By Tim Leeds
After successfully defending its title in the Montana Academic Challenge last winter, Havre High has lost its sponsor. The company wants to give other area schools a chance to compete this year.
But a proposal might move forward to allow any Montana high school participate in the future.
Rich Stuker, chair of the Chinook School Board, said he plans to present a resolution to the Montana High School Association in January to make the Academic Challenge an MHSA-sanctioned event.
"It's academics, and that's what we in the school system are supposed to be supporting," he said.
The Academic Challenge, sponsored by Montana cooperatives and produced by KPAX-TV in Missoula, gives high schools the chance to compete in district tournaments and a state tournament.
The number of competitors is limited at each tournament, and the cooperatives sponsoring the event have to choose between the teams from the different schools applying to compete. District tournaments are held in Great Falls, Billings and Glendive, with eight or 16 teams competing in each district.
Havre was sponsored for the event, which began in 1994, for the first time two years ago. John Magyar, general manager of the Triangle Telephone Cooperative Association and Hill County Electric, said his companies have a policy of sponsoring a team a second time if it wins the championship, to defend its championship, but then sponsoring a different school the following year.
"We have so many schools in our service area," Magyar said, "how do we get some fairness?"
Carol Pleninger, one of the coaches of the Havre team, said Havre is optimistic that it might be able to get back into the competition in the next few years.
Stuker's proposal could allow any school interested in participating to compete during a regular season. Stuker said he imagines a six- to eight-week regular season, followed by a championship season similar to basketball or volleyball. The championship teams could have a playoff season or be decided by win-loss records, he said.
It might be difficult to get a proposal in front of MHSA's Jan. 16 meeting, Stuker said, because he didn't find out about the deadline to submit resolutions until it was past. But, he said, he hopes to still raise the issue. He added that he is trying to raise enough grass-roots support to help get the issue addressed this year.
If not, Stuker said, he will try again next year. He said he plans to present a resolution to the Montana School Board Association at its meeting in August supporting MHSA sponsorship of the challenge, to put some pressure on MHSA to look at the issue.
Stuker said getting MHSA approval might be difficult, but he will try to convince athletic and activities directors in the association that the academic side is as important as athletics.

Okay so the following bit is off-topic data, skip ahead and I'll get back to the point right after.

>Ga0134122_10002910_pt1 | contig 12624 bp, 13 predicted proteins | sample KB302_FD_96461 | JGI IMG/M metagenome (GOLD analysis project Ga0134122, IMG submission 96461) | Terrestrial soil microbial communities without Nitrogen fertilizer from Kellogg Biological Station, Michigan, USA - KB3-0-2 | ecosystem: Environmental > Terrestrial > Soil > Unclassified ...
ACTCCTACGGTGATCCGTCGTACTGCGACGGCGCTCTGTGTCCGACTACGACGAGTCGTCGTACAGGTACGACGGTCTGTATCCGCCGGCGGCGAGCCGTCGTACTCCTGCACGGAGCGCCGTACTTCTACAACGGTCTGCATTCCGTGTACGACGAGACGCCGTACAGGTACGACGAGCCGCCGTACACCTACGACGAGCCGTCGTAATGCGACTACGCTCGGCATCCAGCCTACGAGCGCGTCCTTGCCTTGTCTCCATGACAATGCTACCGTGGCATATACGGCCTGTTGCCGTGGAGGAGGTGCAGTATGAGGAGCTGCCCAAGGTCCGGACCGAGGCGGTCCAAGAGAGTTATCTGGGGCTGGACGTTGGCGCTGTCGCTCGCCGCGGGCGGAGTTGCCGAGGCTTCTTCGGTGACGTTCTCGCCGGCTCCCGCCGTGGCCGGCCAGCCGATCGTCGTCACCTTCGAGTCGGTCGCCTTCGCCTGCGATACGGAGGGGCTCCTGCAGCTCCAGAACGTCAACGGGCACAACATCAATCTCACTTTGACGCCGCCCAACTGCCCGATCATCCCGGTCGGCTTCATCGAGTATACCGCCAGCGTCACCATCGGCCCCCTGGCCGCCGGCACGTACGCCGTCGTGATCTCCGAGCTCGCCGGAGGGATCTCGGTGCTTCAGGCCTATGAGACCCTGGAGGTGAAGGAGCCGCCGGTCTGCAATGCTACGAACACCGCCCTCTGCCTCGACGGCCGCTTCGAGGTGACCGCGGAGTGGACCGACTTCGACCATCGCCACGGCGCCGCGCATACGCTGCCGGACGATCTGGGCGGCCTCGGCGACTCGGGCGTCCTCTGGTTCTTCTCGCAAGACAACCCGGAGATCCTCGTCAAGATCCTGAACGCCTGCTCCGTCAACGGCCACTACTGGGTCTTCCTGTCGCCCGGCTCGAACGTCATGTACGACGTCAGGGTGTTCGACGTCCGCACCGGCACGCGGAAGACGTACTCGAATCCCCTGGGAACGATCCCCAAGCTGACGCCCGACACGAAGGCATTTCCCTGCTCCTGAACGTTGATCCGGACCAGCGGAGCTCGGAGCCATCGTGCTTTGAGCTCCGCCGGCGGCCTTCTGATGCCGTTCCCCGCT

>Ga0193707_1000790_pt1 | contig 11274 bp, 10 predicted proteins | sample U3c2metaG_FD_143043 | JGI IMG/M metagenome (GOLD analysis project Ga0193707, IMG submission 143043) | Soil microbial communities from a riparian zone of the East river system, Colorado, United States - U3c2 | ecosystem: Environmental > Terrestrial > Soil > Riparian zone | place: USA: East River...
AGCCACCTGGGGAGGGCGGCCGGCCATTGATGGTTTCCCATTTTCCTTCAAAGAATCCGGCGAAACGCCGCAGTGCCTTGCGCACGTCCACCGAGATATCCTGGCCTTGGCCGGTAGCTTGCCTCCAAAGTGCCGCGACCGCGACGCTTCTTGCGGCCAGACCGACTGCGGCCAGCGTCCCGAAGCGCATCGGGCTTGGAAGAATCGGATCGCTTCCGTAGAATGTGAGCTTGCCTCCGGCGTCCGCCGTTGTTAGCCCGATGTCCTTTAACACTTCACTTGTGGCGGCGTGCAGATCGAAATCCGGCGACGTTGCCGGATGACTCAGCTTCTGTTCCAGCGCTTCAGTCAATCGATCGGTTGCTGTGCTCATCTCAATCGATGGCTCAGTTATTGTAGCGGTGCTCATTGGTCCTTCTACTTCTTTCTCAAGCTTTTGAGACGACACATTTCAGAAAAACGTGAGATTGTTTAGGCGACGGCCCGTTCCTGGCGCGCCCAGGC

MHSA executive director Jim Haugen acknowledged the association has voted down previous proposals to sponsor academic-challenge activities. He said MHSA considered a proposal about 10 years ago, before Academic Challenge was proposed, to sponsor an academic activity but decided against it because of the expense.
"In that era we hated to see things added because of school costs," he said.
Ian Marquand, Academic Challenge project coordinator, said he thinks the expense was why MHSA voted in 1993 against sanctioning the challenge, which was being called the Academic Olympics at the time.
Marquand said once MHSA declined to sanction the event, KPAX moved forward to produce the challenge on its own, starting in 1994 in Glendive with one sponsor, Mid-Rivers Telephone Cooperative.
Stuker said he doesn't think there would be much expense in sanctioning the event. Most schools already have coaches or advisors practicing with students before they even know if they can participate, he added.
The competition begins in early January each year, but the cooperatives don't receive the list of schools applying to participate until November, after schools have already started practicing, Stuker said. The cost of transporting four- or five-student teams to competitions should not be too high either, he said.
Stuker said he hopes having the cooperatives continue to sponsor the district and state tournaments, which are broadcast on KPAX and its sister CBS/Montana Television Network affiliates in the state, can be negotiated.
Marquand said he doesn't necessarily oppose MHSA sanctioning the event, but that he would want to see the proposals first.
"We're pretty proud of what we have and wouldn't want to see that diluted," he said.
Since its beginnings in 1994, the Academic Challenge has grown to include 10 sponsors and three districts. Marquand said he would like to see it expand into the western part of the state as well, but hasn't found up-front sponsorship to do so yet. He added that academic competition isn't as well-known in western Montana. But he said he would like to see the opportunity spread to more schools.
"We think this is something that people all over the state would be interested in," he said.
Magyar listed the local schools his companies are sponsoring for the preliminary Great Falls district tournaments in January. Triangle Telephone is sponsoring Chinook and Chester, Central Montana Communications is sponsoring Hobson and Stanford, and Hill County Electric is sponsoring Blue Sky and J-I schools. Triangle is also sponsoring Big Timber for the Billings district tournament and Central Montana Communications is sponsoring Judith Gap at the Billings tournament.